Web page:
Most of us have experienced a conversation with an aging parent, grandparent, spouse, relative or friend who confuses ideas, who can’t complete a sentence, or who struggles mightily for the correct word. Many of us understand that when cognitive difficulties present themselves on a regular basis they are not to be ignored. Or when they are acknowledged as legitimate concerns, they should not be dismissed by mocking the sufferer or joking around. In fact in an article on the subject by Daniel Gaitan (Life Matters Media) the author reminds us that “Poking fun at people living with dementia isn’t cutting-edge comedy – it’s mean.”
This message got through to actor Will Ferrell who is reported to have cancelled his participation in a comedy film that would have featured President Ronald Reagan’s bout with Alzheimer’s disease. It was outrage expressed by Mr. Reagan’s family that seemed to have changed Ferrell’s mind. According to the Hollywood Reporter, “In one scene, a low-level staffer tries to convince Reagan that he is only an actor playing the president in a movie. Reagan’s family called the project “cruel” and “heartless.”
Apparently journalist Alex Wagner didn’t get the memo. Writing in The Atlantic, (March 2020) Wagner titled his piece “Stay Alive, Joe Biden,” followed by the callous and humiliating subhead, “Democrats need little from the front-runner beyond his corporeal presence,”
Just like manipulative Meg who propped up a cognitively impaired man and then urged him to take on responsibilities that he obviously could no longer handle, it appears that those close to Mr. Biden are trying to do the same.
Yet in The Federalist we read that Biden “seems to have finally given up on sounding articulate.” Unfortunately that statement misses the point. Certainly, if he were able, Mr. Biden would evaluate criticism, study his performance and sharpen his delivery. Clearly he cannot. Why? It could be that cognitive deterioration has set in; specifically, moments of confusion and forgetfulness, memory loss of personal details and current events –behaviors that are listed by geriatric professionals as part of the Seven Stages of Dementia. (Aegis Living, April 2019)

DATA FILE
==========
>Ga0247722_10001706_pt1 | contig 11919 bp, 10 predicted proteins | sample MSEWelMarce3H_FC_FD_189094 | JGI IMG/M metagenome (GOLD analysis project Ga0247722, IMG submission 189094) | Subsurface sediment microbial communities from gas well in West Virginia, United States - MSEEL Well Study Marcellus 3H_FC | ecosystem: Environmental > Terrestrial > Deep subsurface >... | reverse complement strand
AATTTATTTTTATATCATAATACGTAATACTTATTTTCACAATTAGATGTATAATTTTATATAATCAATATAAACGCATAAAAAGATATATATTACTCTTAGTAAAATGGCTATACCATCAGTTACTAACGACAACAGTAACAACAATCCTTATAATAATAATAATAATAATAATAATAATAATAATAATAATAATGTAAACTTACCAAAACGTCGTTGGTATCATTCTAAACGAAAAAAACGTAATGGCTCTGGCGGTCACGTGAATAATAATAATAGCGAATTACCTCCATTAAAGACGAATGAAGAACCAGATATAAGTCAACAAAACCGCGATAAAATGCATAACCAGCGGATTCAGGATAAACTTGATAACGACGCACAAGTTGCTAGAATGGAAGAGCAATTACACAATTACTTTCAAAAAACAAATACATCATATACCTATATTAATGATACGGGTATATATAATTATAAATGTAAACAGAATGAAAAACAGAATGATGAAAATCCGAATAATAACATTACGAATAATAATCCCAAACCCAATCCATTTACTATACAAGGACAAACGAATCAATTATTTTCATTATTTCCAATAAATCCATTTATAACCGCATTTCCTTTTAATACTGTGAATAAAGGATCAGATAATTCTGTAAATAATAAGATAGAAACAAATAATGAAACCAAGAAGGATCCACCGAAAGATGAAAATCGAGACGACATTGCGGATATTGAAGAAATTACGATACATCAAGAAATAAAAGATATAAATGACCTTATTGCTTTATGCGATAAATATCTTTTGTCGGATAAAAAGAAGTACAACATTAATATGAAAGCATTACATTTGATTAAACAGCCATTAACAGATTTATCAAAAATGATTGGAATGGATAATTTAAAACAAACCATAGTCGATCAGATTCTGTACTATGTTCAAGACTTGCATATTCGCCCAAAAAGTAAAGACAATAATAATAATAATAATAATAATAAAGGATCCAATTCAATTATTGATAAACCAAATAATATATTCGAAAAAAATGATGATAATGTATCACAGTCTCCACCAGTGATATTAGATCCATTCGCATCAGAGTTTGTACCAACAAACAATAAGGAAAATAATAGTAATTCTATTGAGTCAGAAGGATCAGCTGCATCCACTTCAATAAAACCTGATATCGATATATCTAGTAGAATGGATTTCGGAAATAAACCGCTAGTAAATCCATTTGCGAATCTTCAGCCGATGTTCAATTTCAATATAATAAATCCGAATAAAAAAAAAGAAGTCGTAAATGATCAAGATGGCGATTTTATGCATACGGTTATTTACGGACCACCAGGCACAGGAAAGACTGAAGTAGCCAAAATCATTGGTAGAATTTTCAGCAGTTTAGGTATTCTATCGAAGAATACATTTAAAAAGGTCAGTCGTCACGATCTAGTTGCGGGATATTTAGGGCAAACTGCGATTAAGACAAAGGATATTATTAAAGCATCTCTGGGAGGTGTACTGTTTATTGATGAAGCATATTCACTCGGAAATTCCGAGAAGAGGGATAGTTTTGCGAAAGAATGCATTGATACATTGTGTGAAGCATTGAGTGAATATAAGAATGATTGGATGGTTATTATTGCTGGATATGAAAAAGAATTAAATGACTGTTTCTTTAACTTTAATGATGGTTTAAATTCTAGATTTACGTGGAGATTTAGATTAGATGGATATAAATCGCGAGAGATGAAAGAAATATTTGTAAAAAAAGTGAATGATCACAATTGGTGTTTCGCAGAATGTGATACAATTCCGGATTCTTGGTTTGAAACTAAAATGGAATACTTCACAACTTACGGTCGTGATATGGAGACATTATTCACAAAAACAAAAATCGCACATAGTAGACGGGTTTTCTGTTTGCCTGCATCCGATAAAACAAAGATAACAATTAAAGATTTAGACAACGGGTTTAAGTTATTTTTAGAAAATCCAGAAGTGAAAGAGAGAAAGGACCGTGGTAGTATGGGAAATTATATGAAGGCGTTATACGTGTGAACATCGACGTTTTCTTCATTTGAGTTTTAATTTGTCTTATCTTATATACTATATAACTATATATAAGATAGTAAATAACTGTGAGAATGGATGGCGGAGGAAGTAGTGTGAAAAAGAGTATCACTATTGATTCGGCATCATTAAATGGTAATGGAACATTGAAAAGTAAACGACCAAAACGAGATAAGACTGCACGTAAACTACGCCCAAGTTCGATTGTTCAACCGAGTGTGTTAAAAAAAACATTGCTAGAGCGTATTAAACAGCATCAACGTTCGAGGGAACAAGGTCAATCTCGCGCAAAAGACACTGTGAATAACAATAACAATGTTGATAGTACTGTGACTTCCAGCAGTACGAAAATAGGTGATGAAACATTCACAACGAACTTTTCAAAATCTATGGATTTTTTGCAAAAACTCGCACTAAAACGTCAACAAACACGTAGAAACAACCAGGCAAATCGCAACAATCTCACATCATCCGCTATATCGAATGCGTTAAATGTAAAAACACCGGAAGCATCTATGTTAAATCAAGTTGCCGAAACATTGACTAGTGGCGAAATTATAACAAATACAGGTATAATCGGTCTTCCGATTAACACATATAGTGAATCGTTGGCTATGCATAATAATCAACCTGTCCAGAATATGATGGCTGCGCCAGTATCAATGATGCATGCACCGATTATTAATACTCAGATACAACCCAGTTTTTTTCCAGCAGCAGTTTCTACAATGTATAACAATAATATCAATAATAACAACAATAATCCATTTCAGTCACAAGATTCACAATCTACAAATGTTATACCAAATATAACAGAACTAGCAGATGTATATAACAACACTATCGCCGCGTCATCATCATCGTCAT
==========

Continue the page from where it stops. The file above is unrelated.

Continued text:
The cognitive impairment that seems so obvious in Mr. Biden’s verbal exchanges isn’t anything new. In fact the late Rabbi Sholom Klass describes a similar situation in his book, “Tales from the Midrarsh and Talmud.”
In the account a wise and thoughtful nobleman, Dama ben Nesina is invited by the elders of his city to attend an important meeting. When he arrived they immediately seated him at the head of the table and the discussion began. As the meeting progressed Dama was unaware that his mother, who suffered from dementia, had followed him. In a disproportionate but not uncharacteristic burst of anger, she forced her way into the chambers and in front of Dama’s startled colleagues she rushed toward her son, shouting, screaming and slapping him.
When she kicked Dama, one of her slippers flew off her foot and landed across the room. Quietly Dama retrieved the slipper, and offering it to his mother, he took her arm and quietly said, “Mother, allow me to take you home.”
Those who know and love Joe Biden surely understand that he is suffering. I cannot imagine that his family and closest advisors don’t already know that something needs to be done. Discarding politics and prioritizing morality, could it be that the time has come for someone who is courageous and compassionate to do as Dama did and place a loving hand on Joe’s shoulder and say “Allow me to take you home.”